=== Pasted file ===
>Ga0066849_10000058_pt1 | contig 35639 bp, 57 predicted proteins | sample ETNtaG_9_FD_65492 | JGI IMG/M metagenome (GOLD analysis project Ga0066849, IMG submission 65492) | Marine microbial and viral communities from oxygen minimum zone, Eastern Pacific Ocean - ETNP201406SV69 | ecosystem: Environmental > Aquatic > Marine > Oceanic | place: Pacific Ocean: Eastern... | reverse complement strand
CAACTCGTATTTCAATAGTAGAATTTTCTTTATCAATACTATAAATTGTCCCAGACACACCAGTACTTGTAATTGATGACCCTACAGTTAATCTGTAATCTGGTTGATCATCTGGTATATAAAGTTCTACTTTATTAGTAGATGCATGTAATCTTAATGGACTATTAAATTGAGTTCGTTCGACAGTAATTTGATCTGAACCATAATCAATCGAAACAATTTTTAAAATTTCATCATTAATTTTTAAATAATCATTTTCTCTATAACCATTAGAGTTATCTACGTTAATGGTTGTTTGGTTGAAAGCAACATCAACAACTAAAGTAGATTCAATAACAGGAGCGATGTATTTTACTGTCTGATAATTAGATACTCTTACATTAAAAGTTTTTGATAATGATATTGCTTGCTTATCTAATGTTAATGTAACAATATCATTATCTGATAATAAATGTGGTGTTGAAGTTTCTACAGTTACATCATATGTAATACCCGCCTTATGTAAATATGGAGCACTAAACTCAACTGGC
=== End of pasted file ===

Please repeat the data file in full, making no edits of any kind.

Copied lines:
>Ga0066849_10000058_pt1 | contig 35639 bp, 57 predicted proteins | sample ETNtaG_9_FD_65492 | JGI IMG/M metagenome (GOLD analysis project Ga0066849, IMG submission 65492) | Marine microbial and viral communities from oxygen minimum zone, Eastern Pacific Ocean - ETNP201406SV69 | ecosystem: Environmental > Aquatic > Marine > Oceanic | place: Pacific Ocean: Eastern... | reverse complement strand
CAACTCGTATTTCAATAGTAGAATTTTCTTTATCAATACTATAAATTGTCCCAGACACACCAGTACTTGTAATTGATGACCCTACAGTTAATCTGTAATCTGGTTGATCATCTGGTATATAAAGTTCTACTTTATTAGTAGATGCATGTAATCTTAATGGACTATTAAATTGAGTTCGTTCGACAGTAATTTGATCTGAACCATAATCAATCGAAACAATTTTTAAAATTTCATCATTAATTTTTAAATAATCATTTTCTCTATAACCATTAGAGTTATCTACGTTAATGGTTGTTTGGTTGAAAGCAACATCAACAACTAAAGTAGATTCAATAACAGGAGCGATGTATTTTACTGTCTGATAATTAGATACTCTTACATTAAAAGTTTTTGATAATGATATTGCTTGCTTATCTAATGTTAATGTAACAATATCATTATCTGATAATAAATGTGGTGTTGAAGTTTCTACAGTTACATCATATGTAATACCCGCCTTATGTAAATATGGAGCACTAAACTCAACTGGC